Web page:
I was interviewed for several hours some years ago for a BBC program about nuns and ex-nuns. At the end, the interviewer said to me “You’ve lived an interesting life.”
Yes, I have. And there are times when I have understood why “May you have an interesting life” is purportedly a Chinese curse. But in truth, I do not think an interesting life is a curse. I think it is a challenge. I think every life is interesting. In that sense, every life is a challenge.
But I will admit that once in a while, the life someone has led does stand out. Beate Gordon whose obituary appeared last week in The Economist lived an interesting life. Before World War II between the ages of 5 and 15, she lived in Japan. Her father was a Ukraine concert pianist who taught at the Imperial Academy.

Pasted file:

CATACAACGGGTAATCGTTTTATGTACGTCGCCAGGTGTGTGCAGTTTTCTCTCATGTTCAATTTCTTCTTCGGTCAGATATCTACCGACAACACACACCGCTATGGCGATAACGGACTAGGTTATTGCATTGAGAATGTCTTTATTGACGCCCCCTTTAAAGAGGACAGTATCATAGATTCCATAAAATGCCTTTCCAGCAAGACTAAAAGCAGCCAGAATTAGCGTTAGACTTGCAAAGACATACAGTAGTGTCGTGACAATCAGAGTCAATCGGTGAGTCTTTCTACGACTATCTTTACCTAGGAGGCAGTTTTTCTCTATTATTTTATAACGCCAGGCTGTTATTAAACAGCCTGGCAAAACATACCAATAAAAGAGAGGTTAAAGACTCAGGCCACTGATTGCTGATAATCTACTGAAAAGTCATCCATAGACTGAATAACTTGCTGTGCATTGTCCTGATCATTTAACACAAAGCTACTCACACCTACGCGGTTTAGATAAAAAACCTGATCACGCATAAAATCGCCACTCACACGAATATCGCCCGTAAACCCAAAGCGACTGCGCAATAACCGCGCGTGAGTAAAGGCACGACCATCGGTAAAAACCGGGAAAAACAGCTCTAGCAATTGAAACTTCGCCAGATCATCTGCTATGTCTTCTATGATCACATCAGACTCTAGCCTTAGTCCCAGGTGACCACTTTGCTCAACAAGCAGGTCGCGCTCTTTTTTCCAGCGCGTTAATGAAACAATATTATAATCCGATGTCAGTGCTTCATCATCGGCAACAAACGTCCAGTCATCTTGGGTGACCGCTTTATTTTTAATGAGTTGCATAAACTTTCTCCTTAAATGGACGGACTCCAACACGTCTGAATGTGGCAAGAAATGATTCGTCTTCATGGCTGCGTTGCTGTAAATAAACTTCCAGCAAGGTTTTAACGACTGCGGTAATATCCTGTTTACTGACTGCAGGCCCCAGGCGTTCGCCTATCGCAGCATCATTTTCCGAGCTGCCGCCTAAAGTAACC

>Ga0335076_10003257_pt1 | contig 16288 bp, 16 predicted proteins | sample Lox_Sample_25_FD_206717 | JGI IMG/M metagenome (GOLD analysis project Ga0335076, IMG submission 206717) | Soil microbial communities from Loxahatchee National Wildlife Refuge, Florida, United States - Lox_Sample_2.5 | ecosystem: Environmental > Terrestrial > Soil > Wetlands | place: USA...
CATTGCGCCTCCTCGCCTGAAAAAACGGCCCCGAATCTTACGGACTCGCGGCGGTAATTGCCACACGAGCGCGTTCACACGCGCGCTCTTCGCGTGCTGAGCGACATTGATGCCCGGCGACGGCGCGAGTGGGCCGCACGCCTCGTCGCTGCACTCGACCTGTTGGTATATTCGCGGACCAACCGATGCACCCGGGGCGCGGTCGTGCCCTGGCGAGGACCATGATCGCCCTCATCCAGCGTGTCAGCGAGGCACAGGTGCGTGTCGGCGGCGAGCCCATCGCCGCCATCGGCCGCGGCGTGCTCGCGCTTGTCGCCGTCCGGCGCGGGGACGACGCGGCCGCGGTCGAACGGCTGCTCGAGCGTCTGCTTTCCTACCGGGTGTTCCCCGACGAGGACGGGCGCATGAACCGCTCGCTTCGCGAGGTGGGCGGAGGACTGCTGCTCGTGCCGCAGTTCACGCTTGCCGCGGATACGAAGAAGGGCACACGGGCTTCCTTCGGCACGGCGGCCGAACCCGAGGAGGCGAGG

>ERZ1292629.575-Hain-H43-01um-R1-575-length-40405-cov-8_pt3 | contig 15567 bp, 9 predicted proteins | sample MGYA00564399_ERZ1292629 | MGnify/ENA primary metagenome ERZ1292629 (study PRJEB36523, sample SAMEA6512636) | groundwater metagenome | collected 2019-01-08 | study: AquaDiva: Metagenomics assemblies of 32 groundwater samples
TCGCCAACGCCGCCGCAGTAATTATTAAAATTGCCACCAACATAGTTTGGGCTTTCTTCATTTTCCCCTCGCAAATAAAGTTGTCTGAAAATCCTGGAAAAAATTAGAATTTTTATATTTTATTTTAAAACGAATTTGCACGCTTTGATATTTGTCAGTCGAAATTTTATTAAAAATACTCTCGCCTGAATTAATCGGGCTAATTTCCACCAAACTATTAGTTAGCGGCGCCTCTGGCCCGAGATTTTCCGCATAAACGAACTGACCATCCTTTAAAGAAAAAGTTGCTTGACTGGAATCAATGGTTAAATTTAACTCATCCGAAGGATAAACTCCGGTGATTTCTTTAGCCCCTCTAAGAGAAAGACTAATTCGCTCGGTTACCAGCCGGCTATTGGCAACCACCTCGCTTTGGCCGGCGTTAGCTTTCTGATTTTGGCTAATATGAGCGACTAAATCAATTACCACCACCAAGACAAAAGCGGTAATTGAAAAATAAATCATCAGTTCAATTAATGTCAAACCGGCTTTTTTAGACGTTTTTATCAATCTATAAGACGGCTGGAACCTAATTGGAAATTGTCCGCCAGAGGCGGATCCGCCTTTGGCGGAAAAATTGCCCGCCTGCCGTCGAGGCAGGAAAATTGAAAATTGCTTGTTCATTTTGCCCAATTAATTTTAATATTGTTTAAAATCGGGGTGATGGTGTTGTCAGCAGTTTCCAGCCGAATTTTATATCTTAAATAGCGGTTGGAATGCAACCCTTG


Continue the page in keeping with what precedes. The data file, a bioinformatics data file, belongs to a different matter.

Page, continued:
When the war ended, Beate had just become an American citizen, and was fully bilingual in English and Japanese. In the hope of finding her parents, she tagged onto General MacArthur’s occupation team as an interpreter. To her amazement MacArthur selected her with a group of several dozen men to write a new constitution for Japan. She was given the job of writing the section about women’s rights.
At first she was thrilled, then astonished. She was 22 years old, she was not a lawyer, but she knew Japan and she knew America. She was committed and skilled. Women had been subservient in Japan. By the time Beate was finished, they had equal rights.
For the rest of her life, she worked to interpret Japan and America to each other. Whenever she visited Japan, women, even years later, still wanted to take her photograph, to say thank you for her gift to them.
Beate Gordon died December 30th, 2012 at the age of 89.
She lived an interesting life. I don’t think anyone would call it a curse. Certainly not the women of Japan.